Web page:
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Topic: Serial.readBytesUntil badly documented and/or implemented (Read 155 times) previous topic - next topic

jomag

Hi

I find the Serial.readBytesUntil documentation a bit lacking. This is what it says at the time of this writing:

Quote
Serial.readBytesUntil() reads characters from the serial buffer into an array. The function terminates if the terminator character is detected, the determined length has been read, or it times out (see Serial.setTimeout()).

Serial.readBytesUntil() returns the number of characters read into the buffer. A 0 means no valid data was found.

Serial.readBytesUntil() inherits from the Stream utility class.
First, it does not tell if the terminating character is included in the result or not.

Secondly, it says that zero means no valid data, but it should more correctly read "no data". For example, an empty string input may very well be "valid".

Third: if I've read the source correctly the terminating character is not included in the response, which means there is no way to determine if the method timed out or the terminating character was read.

I guess the implementation is hard to change at this point, but at least the documentation should be updated.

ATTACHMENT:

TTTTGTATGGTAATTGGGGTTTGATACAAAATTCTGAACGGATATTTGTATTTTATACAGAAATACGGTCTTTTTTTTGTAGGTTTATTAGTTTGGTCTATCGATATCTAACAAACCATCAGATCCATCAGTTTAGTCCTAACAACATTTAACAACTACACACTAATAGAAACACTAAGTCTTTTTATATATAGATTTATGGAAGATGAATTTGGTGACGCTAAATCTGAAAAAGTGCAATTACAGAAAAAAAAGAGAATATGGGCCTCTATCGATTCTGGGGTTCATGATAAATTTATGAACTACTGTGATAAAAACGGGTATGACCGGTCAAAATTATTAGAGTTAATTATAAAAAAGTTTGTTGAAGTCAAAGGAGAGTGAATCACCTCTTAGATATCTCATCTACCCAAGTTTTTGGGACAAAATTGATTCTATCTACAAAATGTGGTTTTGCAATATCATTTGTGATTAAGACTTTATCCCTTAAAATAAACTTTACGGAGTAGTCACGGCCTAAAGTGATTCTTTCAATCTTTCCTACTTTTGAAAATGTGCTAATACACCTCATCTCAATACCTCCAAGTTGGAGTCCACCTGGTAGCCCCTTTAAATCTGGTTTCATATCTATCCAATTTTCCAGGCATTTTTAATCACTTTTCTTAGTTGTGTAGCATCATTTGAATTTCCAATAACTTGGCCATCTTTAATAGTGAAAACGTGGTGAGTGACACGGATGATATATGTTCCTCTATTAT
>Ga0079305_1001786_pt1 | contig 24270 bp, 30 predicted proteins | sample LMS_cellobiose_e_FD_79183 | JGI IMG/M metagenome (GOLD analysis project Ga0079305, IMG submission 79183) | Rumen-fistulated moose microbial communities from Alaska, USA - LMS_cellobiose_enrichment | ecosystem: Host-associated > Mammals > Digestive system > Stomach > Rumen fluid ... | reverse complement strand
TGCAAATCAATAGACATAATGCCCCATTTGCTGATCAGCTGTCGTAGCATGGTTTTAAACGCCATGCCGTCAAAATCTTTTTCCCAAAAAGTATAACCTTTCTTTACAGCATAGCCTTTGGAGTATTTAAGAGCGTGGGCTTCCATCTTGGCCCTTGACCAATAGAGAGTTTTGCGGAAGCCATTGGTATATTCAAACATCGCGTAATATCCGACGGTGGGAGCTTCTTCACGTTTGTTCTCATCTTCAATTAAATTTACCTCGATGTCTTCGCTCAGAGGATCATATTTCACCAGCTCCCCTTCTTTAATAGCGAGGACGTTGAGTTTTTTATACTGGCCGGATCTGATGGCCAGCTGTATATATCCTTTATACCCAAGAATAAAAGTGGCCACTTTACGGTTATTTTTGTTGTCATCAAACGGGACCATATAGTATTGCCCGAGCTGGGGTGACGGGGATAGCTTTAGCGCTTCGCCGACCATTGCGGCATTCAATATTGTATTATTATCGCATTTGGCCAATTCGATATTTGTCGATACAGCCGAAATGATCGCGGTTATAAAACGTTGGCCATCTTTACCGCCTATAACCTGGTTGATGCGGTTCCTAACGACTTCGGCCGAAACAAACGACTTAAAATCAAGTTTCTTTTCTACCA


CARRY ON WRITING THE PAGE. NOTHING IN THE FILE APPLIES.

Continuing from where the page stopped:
PaulS

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Third: if I've read the source correctly the terminating character is not included in the response, which means there is no way to determine if the method timed out or the terminating character was read.
You can use millis() to record when you call the function. You can use millis() to record when the function ends. If the function took an amount of time equal to the timeout window, the terminating character did not arrive.

Better would be to stop using that crutch. Read every byte as soon as it arrives. Put the character in a char array. No need to guess whether the terminating character arrived. You'll KNOW whether it did, or did not. It is easy to record when the first character arrives, and know how long it has been since that happened, so you can determine, in YOUR code, whether you've waited long enough for all the data.
The art of getting good answers lies in asking good questions.

Robin2

Have a look at the examples in Serial Input Basics - simple reliable ways to receive data.

...R
Two or three hours spent thinking and reading documentation solves most programming problems.

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